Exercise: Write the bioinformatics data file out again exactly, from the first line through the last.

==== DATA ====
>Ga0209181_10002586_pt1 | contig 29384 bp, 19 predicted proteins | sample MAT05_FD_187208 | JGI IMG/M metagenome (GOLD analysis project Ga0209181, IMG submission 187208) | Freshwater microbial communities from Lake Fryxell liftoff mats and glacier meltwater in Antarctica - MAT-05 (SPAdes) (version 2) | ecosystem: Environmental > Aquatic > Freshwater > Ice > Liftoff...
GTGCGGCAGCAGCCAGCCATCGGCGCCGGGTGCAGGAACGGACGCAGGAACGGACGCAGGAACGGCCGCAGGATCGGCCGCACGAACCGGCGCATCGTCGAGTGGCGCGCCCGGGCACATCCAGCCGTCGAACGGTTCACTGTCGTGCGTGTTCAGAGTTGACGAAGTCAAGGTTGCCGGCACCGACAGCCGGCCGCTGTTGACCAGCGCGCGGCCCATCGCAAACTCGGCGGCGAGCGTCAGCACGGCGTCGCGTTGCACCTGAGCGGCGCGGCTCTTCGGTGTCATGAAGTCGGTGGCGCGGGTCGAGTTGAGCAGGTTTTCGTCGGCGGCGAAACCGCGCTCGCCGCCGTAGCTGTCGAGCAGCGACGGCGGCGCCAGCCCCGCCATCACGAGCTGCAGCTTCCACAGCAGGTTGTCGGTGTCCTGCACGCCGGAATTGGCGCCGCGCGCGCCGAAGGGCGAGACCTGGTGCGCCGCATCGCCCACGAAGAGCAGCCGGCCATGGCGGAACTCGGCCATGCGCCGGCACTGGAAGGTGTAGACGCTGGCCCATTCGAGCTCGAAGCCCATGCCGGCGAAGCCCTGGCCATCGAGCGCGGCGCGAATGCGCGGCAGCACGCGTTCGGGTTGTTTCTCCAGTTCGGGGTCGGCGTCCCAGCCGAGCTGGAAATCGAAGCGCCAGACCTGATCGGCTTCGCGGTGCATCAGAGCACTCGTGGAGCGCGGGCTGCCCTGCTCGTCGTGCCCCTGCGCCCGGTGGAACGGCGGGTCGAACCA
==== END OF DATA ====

>Ga0209181_10002586_pt1 | contig 29384 bp, 19 predicted proteins | sample MAT05_FD_187208 | JGI IMG/M metagenome (GOLD analysis project Ga0209181, IMG submission 187208) | Freshwater microbial communities from Lake Fryxell liftoff mats and glacier meltwater in Antarctica - MAT-05 (SPAdes) (version 2) | ecosystem: Environmental > Aquatic > Freshwater > Ice > Liftoff...
GTGCGGCAGCAGCCAGCCATCGGCGCCGGGTGCAGGAACGGACGCAGGAACGGACGCAGGAACGGCCGCAGGATCGGCCGCACGAACCGGCGCATCGTCGAGTGGCGCGCCCGGGCACATCCAGCCGTCGAACGGTTCACTGTCGTGCGTGTTCAGAGTTGACGAAGTCAAGGTTGCCGGCACCGACAGCCGGCCGCTGTTGACCAGCGCGCGGCCCATCGCAAACTCGGCGGCGAGCGTCAGCACGGCGTCGCGTTGCACCTGAGCGGCGCGGCTCTTCGGTGTCATGAAGTCGGTGGCGCGGGTCGAGTTGAGCAGGTTTTCGTCGGCGGCGAAACCGCGCTCGCCGCCGTAGCTGTCGAGCAGCGACGGCGGCGCCAGCCCCGCCATCACGAGCTGCAGCTTCCACAGCAGGTTGTCGGTGTCCTGCACGCCGGAATTGGCGCCGCGCGCGCCGAAGGGCGAGACCTGGTGCGCCGCATCGCCCACGAAGAGCAGCCGGCCATGGCGGAACTCGGCCATGCGCCGGCACTGGAAGGTGTAGACGCTGGCCCATTCGAGCTCGAAGCCCATGCCGGCGAAGCCCTGGCCATCGAGCGCGGCGCGAATGCGCGGCAGCACGCGTTCGGGTTGTTTCTCCAGTTCGGGGTCGGCGTCCCAGCCGAGCTGGAAATCGAAGCGCCAGACCTGATCGGCTTCGCGGTGCATCAGAGCACTCGTGGAGCGCGGGCTGCCCTGCTCGTCGTGCCCCTGCGCCCGGTGGAACGGCGGGTCGAACCA